In a lot of ways, No Man’s Sky is the game I’ve always wanted. When I played the Mass Effect trilogy—one of my all-time favourite game series—I spent hours scanning planets in the star map, reading about their geology and weather, and imagining the infinite possibilities beyond our world. In No Man’s Sky, I hoped for a game that would allow me to not just scan and read about these infinite worlds, but to visit them. I think a lot of people had the same expectations for the game, and those high expectations, combined with the realistic constraints of an indie studio with a grand vision, disappointed a lot of people on launch.
The game has been on my radar since well before its launch, so I was excited to finally pick it up when it finally launched for Xbox One this summer, after some big updates. Disclaimer: I never played the launch version, so my review will cover the game as it plays with the NEXT update.
An Infinite Universe
There is a lot to talk about with this game. It’s huge. So let’s start there. One of the things the game gets right is its scale. When I opened up the galaxy map for the first time I felt completely lost in an endless sea of stars. I still feel that way after sinking dozens of hours into the game. Each system is unique, and there is a great sense of the vastness of the universe and your uncertain place in it. Within the star systems there is a seamless transition between space flight, entering a planet’s atmosphere, and walking around on that planet.
And the planets themselves are vast—and beautiful. (I spent hours using the photo mode to pretend I was a space photographer. All the images here are from my experience.) Each planet is unique, a feat which is amazing when you consider the overwhelming amount of star systems and planets in the game. Some are covered in sweeping oceans or dense jungles, others are full of rocky mountains. Some of the worlds are populated by large herds of lifeforms, others are barren. And the evolution on each planet is unique and cohesive. On some all the plant life is fungal, with tiny mushrooms growing around rocks, and giant tree-sized ones stretching toward a ringed planet that hangs in the sky. On others all the animals have evolved to have tentacles, from small rabbit-sized creatures to giant dinosaur-sized ones. Some have flocks of giant flying centipedes that soar the skies. One of my favourite discoveries was a t-rex rat!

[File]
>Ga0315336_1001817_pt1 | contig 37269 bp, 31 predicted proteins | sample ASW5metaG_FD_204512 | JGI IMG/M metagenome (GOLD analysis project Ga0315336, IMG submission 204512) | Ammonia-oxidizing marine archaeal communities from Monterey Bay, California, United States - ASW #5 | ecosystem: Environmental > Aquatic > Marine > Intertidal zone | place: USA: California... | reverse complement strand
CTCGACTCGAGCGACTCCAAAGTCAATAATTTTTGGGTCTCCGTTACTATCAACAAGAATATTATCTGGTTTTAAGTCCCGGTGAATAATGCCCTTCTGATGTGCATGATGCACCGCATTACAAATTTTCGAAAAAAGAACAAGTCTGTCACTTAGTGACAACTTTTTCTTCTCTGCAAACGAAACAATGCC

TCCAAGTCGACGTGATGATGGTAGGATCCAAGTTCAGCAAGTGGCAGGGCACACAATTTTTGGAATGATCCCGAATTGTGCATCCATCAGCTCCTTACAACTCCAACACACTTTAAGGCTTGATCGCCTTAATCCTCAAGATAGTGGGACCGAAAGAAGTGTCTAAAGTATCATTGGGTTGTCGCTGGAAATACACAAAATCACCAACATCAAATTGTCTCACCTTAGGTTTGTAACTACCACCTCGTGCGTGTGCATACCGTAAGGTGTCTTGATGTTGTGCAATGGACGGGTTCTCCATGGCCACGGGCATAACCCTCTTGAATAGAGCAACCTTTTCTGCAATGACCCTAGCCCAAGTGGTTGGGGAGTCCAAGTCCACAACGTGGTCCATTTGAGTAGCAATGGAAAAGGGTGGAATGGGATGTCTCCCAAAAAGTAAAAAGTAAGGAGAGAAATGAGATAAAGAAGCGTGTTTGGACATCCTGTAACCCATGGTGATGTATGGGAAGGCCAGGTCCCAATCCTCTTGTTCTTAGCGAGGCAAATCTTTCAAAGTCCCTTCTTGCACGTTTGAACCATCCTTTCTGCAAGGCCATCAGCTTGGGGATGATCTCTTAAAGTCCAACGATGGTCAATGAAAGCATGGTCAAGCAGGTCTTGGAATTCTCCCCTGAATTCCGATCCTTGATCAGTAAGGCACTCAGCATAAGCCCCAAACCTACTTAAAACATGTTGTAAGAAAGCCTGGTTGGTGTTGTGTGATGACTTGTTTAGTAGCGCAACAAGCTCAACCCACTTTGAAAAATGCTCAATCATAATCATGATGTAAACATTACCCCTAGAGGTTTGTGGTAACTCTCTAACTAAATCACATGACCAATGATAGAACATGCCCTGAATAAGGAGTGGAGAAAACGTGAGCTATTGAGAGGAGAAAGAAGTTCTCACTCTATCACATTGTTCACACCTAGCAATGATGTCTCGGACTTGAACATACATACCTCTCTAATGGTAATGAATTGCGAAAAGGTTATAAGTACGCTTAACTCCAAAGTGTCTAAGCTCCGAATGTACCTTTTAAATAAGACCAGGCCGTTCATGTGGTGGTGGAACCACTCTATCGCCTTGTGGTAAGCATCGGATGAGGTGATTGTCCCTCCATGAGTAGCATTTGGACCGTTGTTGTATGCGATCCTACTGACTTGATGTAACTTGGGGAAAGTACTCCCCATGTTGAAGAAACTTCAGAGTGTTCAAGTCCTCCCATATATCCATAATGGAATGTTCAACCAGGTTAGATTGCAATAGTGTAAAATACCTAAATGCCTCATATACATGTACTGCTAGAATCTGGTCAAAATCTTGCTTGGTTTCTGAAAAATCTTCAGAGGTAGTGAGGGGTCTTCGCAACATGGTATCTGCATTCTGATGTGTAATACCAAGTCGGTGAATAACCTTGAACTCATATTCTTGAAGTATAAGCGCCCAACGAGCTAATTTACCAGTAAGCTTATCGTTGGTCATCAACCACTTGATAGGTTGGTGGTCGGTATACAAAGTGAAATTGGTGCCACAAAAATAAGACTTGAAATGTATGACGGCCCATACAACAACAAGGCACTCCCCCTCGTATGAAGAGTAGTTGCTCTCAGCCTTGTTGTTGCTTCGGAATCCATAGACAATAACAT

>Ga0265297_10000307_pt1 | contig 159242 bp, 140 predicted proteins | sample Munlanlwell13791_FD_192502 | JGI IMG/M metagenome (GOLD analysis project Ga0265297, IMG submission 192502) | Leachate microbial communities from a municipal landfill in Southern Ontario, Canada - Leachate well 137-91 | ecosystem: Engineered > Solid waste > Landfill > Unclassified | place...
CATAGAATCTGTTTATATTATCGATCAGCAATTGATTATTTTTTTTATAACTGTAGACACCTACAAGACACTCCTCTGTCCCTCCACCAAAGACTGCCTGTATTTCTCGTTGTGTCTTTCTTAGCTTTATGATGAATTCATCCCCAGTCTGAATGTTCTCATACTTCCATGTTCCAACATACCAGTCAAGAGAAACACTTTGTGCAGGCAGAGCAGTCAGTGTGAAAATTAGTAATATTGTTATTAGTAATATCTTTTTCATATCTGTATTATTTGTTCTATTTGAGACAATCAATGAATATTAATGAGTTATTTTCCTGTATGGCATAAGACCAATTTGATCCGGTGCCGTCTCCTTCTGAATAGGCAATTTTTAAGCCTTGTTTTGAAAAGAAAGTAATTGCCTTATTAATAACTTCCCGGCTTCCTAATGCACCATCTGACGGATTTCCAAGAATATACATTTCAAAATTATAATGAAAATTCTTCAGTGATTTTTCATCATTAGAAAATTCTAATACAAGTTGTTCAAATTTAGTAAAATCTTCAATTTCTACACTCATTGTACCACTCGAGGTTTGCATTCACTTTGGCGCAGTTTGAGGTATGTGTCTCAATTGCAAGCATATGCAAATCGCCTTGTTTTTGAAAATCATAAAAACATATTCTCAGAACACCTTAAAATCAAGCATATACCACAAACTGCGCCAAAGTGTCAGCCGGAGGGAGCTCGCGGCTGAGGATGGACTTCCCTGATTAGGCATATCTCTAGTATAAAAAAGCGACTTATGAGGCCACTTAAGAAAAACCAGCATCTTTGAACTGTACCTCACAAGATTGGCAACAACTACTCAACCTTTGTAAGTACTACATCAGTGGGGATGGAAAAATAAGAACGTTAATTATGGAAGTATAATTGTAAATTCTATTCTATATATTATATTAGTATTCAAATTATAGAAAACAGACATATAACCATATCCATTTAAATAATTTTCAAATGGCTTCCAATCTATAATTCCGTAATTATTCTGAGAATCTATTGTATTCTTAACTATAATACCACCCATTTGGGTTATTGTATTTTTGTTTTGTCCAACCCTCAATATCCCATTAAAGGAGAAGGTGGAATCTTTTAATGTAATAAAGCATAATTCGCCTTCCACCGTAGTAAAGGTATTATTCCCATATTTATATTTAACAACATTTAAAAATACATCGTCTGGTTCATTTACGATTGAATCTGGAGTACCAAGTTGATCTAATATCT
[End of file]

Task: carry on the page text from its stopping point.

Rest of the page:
The minerals are diverse too. Thay can take the form rocks, pillars, or odd formations of crystals. The sheer variety is overwhelming at first, but once I learned what types of flora and minerals yielded certain resources, it wasn’t hard to find what I needed.
The game is set in a beautiful, though often brutal universe, enhanced by a soundscape that has a great synthesized classic sci-fi feel, furthering the sensation of being alone in a strange universe of infinite possibilities. Despite the rich atmosphere and my love of exploration, I don’t like to wander aimlessly, so I soon began following a main quest line, the Artemis path. This quest line guided me through things I never would have figured out on my own, like crafting a base, exploring space stations, and taking on various side missions.
The story itself is fascinating, and is full of the existential questions. The kind that enter your mind when you’re lost in a strange universe, humbled by the constant reminder that you are a tiny part of existence, trying to find your purpose—if you even have one. The downside to the story, however, is that it almost feels like a text adventure. You travel great distances to meet aliens, and then just scroll through text boxes. I think I enjoyed the game more than I would have at launch because I need that focus of a main quest, but though it presents stimulating ideas, it ultimately feels underwhelming (though I appreciate the fact it led me through the universe). Keep in mind I’m only talking about one of the main quests. If I try another I’ll update this review if it changes my mind.